Dimensions of occupational identity
Traditions, recruitment and socialisation
Different kinds of work tend to be rooted in the society in different ways. The existence of strong traditions in connection to a specific occupation in a society is not unusual, and the recruitment and socialisation of people into specific occupations quite often are results of these traditions. One typical example in rural areas in Norway is traditions in farming. As I will describe later, there are also very strong traditions in the coastal areas in Norway for working in the maritime sector, either as fishermen or as sailors. Historical and cultural traditions would therefore have an enormous impact on the occupational identity in some kinds of work. In fact, the way workers are recruited and socialised into occupations might in most occupations be important to how they identify themselves with their work.
Public attitudes and social position in the larger society
Occupational identity is tied to the pleasures and pain of work, as well as the imagined responses of the public. According to Fine (1996) workers judge their satisfaction both internally and externally, and they need both internal and external positive feedback to be satisfied. When workers gain this satisfaction, they feel that they are making a difference, and that they are competent. Occupational identity also contain an implicit reference to the person’s position in a larger society, tending to specify the positions appropriate for a person doing such work or which have become possible for him by virtue of his work. The most frequent references are of course, to social class position and the opportunities for class mobility opened up or closed off by entrance into the particular occupation. However, public attitudes are also of considerable importance to the social position of workers or occupational groups, as we will see later on in this paper. Becker (1971) argues that it is possible for an identification to contain a statement of a particular relation of members of the occupation to the society, quite apart from class considerations.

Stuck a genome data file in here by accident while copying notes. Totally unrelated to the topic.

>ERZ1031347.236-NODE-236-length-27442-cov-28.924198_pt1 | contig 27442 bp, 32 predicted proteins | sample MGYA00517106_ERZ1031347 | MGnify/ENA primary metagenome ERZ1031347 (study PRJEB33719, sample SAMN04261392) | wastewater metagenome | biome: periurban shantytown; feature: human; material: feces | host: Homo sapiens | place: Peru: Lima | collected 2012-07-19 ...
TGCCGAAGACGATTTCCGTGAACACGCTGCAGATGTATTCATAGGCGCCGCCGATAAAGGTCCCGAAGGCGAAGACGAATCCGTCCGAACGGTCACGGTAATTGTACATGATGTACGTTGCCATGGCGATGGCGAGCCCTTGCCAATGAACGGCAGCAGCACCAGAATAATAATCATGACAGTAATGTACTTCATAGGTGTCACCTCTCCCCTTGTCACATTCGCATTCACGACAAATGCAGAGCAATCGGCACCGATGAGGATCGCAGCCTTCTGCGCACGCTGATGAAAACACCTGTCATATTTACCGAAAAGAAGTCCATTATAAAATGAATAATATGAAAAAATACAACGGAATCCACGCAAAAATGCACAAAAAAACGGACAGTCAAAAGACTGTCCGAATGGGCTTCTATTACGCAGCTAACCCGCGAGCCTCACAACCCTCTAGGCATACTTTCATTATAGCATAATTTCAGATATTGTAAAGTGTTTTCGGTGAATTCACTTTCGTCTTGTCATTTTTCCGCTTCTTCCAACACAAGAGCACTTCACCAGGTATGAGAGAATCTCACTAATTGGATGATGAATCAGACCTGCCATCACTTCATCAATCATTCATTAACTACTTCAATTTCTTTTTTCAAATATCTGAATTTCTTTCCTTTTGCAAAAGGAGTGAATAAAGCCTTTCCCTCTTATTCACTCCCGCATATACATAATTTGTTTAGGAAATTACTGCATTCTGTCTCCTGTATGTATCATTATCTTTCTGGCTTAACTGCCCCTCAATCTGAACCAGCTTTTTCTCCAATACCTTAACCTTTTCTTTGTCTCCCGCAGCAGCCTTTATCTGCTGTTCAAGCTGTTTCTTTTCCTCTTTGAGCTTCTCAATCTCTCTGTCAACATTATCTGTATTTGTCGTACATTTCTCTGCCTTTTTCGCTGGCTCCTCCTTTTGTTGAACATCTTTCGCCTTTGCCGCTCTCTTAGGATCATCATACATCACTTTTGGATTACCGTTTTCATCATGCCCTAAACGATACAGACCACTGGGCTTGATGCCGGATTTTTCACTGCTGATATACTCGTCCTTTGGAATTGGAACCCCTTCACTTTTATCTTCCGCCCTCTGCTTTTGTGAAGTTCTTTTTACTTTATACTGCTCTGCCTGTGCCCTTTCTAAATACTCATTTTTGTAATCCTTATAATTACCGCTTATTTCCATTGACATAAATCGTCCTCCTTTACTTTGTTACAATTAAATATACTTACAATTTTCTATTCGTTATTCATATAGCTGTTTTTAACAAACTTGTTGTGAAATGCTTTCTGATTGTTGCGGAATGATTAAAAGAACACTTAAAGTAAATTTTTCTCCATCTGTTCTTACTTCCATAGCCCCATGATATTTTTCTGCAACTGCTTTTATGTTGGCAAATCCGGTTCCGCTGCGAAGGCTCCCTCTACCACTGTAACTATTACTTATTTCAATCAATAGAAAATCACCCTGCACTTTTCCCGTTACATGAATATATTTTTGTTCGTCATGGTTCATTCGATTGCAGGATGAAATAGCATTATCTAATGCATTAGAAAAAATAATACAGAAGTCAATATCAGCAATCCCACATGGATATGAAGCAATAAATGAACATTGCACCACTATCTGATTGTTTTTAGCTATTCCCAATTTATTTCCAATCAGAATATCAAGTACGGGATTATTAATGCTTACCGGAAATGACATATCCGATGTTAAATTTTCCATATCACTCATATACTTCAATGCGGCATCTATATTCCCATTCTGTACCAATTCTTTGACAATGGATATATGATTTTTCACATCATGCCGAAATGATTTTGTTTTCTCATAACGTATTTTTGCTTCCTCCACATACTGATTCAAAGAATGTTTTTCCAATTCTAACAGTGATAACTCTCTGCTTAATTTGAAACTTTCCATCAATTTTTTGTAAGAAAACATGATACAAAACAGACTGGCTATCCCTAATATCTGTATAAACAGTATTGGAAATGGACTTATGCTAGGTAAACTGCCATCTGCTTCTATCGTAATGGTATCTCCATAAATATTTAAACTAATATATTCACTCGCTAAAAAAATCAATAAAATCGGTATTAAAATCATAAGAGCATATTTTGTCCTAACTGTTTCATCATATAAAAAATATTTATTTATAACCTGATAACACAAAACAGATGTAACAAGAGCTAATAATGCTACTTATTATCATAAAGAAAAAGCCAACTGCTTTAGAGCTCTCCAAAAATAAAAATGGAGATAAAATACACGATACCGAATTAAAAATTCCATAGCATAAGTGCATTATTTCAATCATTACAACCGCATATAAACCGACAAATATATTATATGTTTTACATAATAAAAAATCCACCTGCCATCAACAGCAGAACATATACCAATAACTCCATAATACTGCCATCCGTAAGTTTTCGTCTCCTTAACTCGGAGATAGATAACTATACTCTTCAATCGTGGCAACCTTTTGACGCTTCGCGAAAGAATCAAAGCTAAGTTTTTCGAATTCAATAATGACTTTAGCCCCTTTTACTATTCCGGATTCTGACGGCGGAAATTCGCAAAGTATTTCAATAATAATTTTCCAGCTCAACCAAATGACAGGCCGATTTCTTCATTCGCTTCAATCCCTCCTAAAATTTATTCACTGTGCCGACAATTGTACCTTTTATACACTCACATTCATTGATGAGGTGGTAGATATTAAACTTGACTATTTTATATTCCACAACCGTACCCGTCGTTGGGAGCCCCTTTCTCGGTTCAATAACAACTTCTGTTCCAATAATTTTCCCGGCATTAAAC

Commitment to work or specific tasks
According to Becker (1971) the elements of attachment, or lack of it, to a specific set of tasks and ways of handling them, and the feeling of capability to engage in such activities, thus also play an important part in identification with one’s work. Workers most likely feel identified with some specific kind of tasks, and among workers the dedication to one’s work could be quite strong. There may be a feeling that only some sharply limited set of work tasks, carried on in a particular way, is proper, all others being excluded, and that one is, among other things, the kind of person who does this kind of work. This could in fact be the most important dimension in identifying with one’s work for many workers.
Commitment to a workplace or a specific organisation
An occupational identity tends to specify the kinds of organisations, and positions within them, it is desirable or likely that one will work or continue working (Becker 1971). How individual workers look upon their work also interrelates strongly with their commitment to a workplace or a specific organisation. For an organisation to function efficiently and for workers to contain alienation, participants must feel that they belong and that the organisation matters. Fine (1996) argues that organisations prefer voluntary commitment, and that workers give this commitment more often than might be expected. In his study of the culture and identity of restaurant work, Fine found that feelings of personal closeness occur despite, and perhaps because of, the diversity of kitchen workers. The personal backgrounds of workers in his study varied widely, as did their ethnic background. Fine argues further that one effective strategy of connecting workers to their workplace is for management to propound the metaphor that the organisation is a family, a primary group providing personal self-image, community, and local culture. Most workplaces are communities by necessity: workers share a common space and must cope with each other on a daily basis.